Nonetheless, this admiration is not all encompassing. The violent ouster of President Morsi has been criticized by wide subsections of the Egyptian population, such as the Muslim Brotherhood, human rights activists, and pro-democracy groups like the Third Square. The rest of the world has had mixed feelings about the event. But many governments, including the United States, refrained from publicly describing it a coup d’état in the immediate aftermath of Sisi’s rise to power.
The question remains: what does this all mean for the future of democracy in Egypt? The ongoing tumultuous political situation has generally been interpreted with a certain level of bleakness. After all, a coups d’état followed by the emergence of a popular military leader is reminiscent of Gamal Abdel Nasser’s rise to power 62 years ago. The 1952 revolution was welcomed by the masses with hopes that it would bring suffrage and social justice; only to engender decades of harsh military rule. President Morsi’s short term in office represents the only moment in Egyptian history where the country was led by an Egyptian civilian as opposed to a monarch, military leader or foreign power. This can appropriately be interpreted as the military taking back power after a failed experiment with civilian rule.
Still, while drawing parallels with the past can be informative, it presents a narrow view of the ongoing situation. Since the 1952 revolution, Egypt has slowly but surely evolved. The salient variables and geopolitical considerations from that time have mostly become archaic or obsolete. Notably, the military led by Abdel Nasser seized control of the country in part because of the eminent threats to Egyptian sovereignty and the King’s ineptitude to act accordingly. In the past three years, the Egyptian population has developed a previously unseen culture of political activism. The army’s actions in July 2013 seem to have been catalyzed by the general outcry of the population all over the country. Some have even called it a ‘popular coup d’état’. As long as the population remains politically empowered, why would it potentially allow General Sisi to take the presidency and abuse his power? It seems irrational to believe that the Egyptian people would have double standards in that regard.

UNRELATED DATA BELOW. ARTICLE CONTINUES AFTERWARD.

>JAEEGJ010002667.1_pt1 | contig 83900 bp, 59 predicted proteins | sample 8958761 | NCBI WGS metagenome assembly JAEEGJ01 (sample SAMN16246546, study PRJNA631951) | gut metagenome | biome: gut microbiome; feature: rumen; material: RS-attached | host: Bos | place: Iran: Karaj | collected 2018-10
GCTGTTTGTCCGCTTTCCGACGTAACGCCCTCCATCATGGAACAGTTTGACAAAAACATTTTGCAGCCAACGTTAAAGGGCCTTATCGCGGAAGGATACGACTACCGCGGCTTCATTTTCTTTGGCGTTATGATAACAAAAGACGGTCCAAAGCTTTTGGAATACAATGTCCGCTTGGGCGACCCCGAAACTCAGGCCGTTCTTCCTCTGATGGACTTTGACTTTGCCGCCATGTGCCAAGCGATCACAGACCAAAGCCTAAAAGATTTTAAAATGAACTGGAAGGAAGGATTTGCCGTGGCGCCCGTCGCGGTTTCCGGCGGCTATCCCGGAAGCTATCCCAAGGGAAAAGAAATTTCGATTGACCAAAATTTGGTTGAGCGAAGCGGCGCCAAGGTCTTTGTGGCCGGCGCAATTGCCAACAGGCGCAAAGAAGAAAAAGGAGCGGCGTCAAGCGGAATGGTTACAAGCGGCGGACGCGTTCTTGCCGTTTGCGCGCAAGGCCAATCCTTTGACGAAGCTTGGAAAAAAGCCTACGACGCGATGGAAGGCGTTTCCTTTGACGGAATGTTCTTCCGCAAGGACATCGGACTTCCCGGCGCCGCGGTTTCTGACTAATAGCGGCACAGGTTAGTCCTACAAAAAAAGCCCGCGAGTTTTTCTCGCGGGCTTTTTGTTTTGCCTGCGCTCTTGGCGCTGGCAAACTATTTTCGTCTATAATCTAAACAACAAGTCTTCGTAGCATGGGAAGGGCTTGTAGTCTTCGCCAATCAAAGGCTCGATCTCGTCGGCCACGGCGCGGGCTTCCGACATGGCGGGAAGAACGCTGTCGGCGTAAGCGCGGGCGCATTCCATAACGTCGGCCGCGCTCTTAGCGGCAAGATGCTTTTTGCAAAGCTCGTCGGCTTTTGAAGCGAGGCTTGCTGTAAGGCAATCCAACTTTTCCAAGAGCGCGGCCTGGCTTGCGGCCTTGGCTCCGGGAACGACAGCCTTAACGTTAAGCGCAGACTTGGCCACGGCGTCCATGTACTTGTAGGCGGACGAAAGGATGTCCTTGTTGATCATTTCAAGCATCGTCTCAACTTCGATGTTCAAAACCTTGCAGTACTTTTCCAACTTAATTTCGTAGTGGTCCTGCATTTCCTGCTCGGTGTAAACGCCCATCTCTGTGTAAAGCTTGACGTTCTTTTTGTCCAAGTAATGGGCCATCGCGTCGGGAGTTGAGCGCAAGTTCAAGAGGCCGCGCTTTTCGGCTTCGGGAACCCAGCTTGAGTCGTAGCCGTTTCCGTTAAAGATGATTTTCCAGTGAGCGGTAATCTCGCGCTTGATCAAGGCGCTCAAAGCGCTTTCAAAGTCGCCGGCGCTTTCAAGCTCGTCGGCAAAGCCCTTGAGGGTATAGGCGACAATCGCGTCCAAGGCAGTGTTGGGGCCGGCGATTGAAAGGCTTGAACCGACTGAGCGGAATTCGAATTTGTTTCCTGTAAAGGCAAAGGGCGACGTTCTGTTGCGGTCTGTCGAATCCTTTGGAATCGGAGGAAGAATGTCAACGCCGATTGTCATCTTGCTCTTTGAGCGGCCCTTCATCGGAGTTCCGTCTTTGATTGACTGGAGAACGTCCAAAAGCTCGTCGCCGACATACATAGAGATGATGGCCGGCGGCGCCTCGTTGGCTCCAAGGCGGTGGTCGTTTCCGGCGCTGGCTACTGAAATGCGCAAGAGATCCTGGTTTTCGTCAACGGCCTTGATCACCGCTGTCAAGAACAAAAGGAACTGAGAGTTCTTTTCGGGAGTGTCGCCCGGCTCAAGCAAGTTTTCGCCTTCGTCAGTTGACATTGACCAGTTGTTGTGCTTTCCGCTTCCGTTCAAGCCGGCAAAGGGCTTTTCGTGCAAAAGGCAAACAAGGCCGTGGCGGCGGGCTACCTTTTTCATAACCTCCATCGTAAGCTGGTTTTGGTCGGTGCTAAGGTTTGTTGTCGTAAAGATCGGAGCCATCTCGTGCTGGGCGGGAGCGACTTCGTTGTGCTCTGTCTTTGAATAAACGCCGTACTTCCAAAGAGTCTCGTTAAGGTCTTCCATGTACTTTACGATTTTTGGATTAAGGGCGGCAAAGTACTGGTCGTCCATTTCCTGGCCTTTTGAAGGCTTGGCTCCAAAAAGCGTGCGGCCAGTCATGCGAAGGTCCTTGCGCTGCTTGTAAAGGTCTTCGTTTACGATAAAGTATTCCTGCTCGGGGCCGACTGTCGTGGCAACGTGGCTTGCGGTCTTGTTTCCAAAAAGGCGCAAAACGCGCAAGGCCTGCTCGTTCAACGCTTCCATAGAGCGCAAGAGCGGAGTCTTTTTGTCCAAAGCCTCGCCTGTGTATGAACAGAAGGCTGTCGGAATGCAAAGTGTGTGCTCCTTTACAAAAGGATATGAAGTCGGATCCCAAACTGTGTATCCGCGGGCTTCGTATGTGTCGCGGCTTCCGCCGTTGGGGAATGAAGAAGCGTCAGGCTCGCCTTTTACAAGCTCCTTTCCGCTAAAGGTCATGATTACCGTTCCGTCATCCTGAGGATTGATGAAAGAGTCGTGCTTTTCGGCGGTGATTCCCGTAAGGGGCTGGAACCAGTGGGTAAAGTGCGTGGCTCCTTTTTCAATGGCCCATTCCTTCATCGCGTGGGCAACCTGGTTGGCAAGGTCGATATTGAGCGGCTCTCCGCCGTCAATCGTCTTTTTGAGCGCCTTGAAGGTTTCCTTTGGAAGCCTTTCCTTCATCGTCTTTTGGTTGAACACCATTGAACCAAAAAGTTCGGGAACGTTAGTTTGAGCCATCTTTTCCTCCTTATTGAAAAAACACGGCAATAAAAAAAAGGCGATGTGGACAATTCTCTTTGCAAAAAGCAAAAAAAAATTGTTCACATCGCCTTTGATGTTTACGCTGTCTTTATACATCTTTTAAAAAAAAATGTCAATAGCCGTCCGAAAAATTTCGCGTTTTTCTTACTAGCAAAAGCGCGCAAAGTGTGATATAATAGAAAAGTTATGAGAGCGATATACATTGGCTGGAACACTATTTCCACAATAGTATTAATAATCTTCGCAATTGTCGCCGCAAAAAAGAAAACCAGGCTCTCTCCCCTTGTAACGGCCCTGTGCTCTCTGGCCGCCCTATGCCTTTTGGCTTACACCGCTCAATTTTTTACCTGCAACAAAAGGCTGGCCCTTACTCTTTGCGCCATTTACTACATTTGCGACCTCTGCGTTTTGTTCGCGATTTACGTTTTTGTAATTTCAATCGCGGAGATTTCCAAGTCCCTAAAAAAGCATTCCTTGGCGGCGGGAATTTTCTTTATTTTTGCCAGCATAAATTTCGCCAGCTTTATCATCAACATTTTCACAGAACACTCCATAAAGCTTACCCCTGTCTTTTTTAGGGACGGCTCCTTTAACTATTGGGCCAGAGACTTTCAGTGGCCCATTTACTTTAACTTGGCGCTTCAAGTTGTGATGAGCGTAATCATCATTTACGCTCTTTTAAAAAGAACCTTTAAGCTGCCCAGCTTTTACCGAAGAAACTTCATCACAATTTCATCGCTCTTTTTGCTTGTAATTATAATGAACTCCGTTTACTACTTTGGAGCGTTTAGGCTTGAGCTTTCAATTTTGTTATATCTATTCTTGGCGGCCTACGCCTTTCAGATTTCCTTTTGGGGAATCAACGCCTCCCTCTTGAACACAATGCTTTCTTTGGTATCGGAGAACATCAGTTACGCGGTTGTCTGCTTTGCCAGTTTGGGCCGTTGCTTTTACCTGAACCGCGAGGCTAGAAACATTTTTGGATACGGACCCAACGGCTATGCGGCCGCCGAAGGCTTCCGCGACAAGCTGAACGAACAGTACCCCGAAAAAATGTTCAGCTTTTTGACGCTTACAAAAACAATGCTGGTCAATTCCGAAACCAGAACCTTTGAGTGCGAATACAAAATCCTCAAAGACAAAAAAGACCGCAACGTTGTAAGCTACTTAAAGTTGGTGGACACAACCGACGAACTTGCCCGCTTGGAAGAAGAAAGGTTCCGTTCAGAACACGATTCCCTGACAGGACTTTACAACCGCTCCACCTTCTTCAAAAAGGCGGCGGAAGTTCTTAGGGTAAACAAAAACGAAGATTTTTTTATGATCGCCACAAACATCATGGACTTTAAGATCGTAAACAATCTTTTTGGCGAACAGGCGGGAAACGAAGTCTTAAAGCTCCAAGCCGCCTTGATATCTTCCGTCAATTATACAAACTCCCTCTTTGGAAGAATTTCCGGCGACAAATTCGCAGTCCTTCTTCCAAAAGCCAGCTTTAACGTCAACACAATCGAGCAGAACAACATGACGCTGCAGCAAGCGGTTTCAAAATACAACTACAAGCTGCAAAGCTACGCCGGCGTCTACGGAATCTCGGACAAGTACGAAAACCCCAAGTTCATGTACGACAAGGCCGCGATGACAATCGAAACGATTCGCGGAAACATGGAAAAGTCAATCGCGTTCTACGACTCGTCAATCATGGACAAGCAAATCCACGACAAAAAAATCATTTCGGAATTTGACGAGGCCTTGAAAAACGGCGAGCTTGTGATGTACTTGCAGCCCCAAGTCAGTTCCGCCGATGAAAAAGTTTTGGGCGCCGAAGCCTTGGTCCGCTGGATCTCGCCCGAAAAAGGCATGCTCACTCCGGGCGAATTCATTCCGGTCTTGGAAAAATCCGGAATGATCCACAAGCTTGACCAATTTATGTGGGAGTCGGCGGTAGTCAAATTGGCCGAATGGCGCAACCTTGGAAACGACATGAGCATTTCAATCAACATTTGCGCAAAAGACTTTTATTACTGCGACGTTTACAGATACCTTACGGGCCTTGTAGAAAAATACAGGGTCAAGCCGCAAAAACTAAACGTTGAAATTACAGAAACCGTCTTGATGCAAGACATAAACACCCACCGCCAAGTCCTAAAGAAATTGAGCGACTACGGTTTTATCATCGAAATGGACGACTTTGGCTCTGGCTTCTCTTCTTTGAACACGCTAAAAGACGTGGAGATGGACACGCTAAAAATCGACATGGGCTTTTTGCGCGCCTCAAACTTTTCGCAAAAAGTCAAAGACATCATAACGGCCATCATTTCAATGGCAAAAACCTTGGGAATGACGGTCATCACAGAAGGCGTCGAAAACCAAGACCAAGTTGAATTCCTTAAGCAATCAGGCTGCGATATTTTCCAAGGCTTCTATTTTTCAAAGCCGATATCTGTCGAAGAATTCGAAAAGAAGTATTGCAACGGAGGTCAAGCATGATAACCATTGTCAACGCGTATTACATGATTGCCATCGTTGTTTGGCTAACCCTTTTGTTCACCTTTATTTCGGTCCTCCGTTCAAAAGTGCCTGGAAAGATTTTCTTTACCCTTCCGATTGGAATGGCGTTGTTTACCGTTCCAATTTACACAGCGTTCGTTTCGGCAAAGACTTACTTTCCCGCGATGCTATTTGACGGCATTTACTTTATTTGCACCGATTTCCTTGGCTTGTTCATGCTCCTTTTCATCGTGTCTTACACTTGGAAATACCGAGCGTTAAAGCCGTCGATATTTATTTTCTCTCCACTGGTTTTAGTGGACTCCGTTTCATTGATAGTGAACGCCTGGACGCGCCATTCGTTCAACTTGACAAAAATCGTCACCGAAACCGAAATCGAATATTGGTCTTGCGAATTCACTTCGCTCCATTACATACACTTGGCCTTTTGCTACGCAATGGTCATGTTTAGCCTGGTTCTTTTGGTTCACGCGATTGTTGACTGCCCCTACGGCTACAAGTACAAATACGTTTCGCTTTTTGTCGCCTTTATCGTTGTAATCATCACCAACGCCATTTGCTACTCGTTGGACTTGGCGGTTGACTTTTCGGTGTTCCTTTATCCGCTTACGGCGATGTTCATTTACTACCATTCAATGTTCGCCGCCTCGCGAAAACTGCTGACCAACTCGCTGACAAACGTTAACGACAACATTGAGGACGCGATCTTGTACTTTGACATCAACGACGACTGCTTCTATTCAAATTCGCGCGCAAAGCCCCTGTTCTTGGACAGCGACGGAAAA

It is also important to remember that the political wing of the regime- The National Democratic Party – has been officially disbanded. Unless he hastily founds a proxy or joins an existing party, Sisi will run as an independent. Most parties in Egypt are newly founded; under the shadow of the Muslim Brotherhood and President Morsi’s Freedom and Justice Party (FJP), and therefore, they have so far had little electoral success. With a relatively neutral president and leader of the FJP eliminated, dozens of new Egyptian parties finally might be able to establish themselves and perhaps eventually have a chance at contesting the presidency. This is of course an optimistic view but not a far-fetched one.
Democracy is a struggle that is not easily won. As long as Egyptians pursue it, it remains a possibility. General Sisi is not intrinsically anti-democratic and could in theory bolster pluralism in Egypt. If the masses check and balance his policies and actions – as they did with Morsi – there may still be light at the end of the tunnel.